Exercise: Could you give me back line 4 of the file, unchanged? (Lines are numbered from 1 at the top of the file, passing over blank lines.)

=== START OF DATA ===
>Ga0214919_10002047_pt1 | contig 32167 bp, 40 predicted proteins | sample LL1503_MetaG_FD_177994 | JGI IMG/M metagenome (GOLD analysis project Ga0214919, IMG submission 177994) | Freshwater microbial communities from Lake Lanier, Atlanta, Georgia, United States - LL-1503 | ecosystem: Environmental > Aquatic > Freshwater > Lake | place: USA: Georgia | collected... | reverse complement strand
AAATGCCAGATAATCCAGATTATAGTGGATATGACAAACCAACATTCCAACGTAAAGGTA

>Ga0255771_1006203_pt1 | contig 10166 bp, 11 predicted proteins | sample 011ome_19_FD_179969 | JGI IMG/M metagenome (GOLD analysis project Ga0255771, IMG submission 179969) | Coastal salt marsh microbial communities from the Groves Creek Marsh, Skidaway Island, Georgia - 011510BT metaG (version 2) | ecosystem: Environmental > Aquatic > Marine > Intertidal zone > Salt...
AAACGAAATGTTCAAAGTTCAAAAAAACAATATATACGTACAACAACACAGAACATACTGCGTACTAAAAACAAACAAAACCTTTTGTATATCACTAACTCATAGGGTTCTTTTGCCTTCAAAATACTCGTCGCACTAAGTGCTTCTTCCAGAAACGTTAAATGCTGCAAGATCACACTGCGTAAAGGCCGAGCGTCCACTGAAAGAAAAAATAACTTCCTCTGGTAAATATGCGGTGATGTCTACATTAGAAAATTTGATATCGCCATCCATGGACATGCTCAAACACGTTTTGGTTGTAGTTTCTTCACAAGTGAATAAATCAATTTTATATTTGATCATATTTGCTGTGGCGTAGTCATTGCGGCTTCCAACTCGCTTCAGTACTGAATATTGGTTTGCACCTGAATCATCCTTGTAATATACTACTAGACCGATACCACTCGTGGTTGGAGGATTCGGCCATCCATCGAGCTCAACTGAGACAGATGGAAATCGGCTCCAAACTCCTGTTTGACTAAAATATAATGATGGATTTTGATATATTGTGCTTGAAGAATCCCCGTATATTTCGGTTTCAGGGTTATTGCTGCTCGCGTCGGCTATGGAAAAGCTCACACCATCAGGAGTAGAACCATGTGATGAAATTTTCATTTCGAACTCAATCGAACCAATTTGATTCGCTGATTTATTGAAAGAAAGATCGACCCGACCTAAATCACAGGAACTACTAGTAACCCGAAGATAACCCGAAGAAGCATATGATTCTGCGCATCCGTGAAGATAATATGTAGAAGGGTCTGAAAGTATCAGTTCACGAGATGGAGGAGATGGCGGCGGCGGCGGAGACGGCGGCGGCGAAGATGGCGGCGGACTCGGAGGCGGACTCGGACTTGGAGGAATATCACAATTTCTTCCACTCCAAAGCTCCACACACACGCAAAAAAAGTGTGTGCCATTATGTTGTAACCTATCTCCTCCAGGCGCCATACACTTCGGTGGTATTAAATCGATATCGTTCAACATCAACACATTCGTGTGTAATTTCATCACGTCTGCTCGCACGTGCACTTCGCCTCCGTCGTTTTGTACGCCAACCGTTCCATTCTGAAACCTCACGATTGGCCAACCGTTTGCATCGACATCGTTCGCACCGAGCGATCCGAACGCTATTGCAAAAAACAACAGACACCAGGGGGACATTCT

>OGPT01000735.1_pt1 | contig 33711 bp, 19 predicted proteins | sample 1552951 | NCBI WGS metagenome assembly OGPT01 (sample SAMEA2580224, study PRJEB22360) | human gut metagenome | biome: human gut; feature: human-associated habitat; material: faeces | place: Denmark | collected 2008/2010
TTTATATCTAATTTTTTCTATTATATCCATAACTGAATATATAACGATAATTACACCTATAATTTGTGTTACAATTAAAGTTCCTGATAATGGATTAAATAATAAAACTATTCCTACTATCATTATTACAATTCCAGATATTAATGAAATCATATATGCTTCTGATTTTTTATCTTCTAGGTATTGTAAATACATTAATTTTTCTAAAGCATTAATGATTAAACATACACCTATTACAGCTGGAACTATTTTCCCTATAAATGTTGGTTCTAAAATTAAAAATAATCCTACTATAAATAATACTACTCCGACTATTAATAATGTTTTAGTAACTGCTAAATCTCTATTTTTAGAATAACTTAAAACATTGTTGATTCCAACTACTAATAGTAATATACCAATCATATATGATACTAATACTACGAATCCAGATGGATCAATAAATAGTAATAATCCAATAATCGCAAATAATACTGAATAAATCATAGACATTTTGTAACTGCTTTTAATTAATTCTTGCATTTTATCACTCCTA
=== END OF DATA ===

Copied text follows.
AAACGAAATGTTCAAAGTTCAAAAAAACAATATATACGTACAACAACACAGAACATACTGCGTACTAAAAACAAACAAAACCTTTTGTATATCACTAACTCATAGGGTTCTTTTGCCTTCAAAATACTCGTCGCACTAAGTGCTTCTTCCAGAAACGTTAAATGCTGCAAGATCACACTGCGTAAAGGCCGAGCGTCCACTGAAAGAAAAAATAACTTCCTCTGGTAAATATGCGGTGATGTCTACATTAGAAAATTTGATATCGCCATCCATGGACATGCTCAAACACGTTTTGGTTGTAGTTTCTTCACAAGTGAATAAATCAATTTTATATTTGATCATATTTGCTGTGGCGTAGTCATTGCGGCTTCCAACTCGCTTCAGTACTGAATATTGGTTTGCACCTGAATCATCCTTGTAATATACTACTAGACCGATACCACTCGTGGTTGGAGGATTCGGCCATCCATCGAGCTCAACTGAGACAGATGGAAATCGGCTCCAAACTCCTGTTTGACTAAAATATAATGATGGATTTTGATATATTGTGCTTGAAGAATCCCCGTATATTTCGGTTTCAGGGTTATTGCTGCTCGCGTCGGCTATGGAAAAGCTCACACCATCAGGAGTAGAACCATGTGATGAAATTTTCATTTCGAACTCAATCGAACCAATTTGATTCGCTGATTTATTGAAAGAAAGATCGACCCGACCTAAATCACAGGAACTACTAGTAACCCGAAGATAACCCGAAGAAGCATATGATTCTGCGCATCCGTGAAGATAATATGTAGAAGGGTCTGAAAGTATCAGTTCACGAGATGGAGGAGATGGCGGCGGCGGCGGAGACGGCGGCGGCGAAGATGGCGGCGGACTCGGAGGCGGACTCGGACTTGGAGGAATATCACAATTTCTTCCACTCCAAAGCTCCACACACACGCAAAAAAAGTGTGTGCCATTATGTTGTAACCTATCTCCTCCAGGCGCCATACACTTCGGTGGTATTAAATCGATATCGTTCAACATCAACACATTCGTGTGTAATTTCATCACGTCTGCTCGCACGTGCACTTCGCCTCCGTCGTTTTGTACGCCAACCGTTCCATTCTGAAACCTCACGATTGGCCAACCGTTTGCATCGACATCGTTCGCACCGAGCGATCCGAACGCTATTGCAAAAAACAACAGACACCAGGGGGACATTCT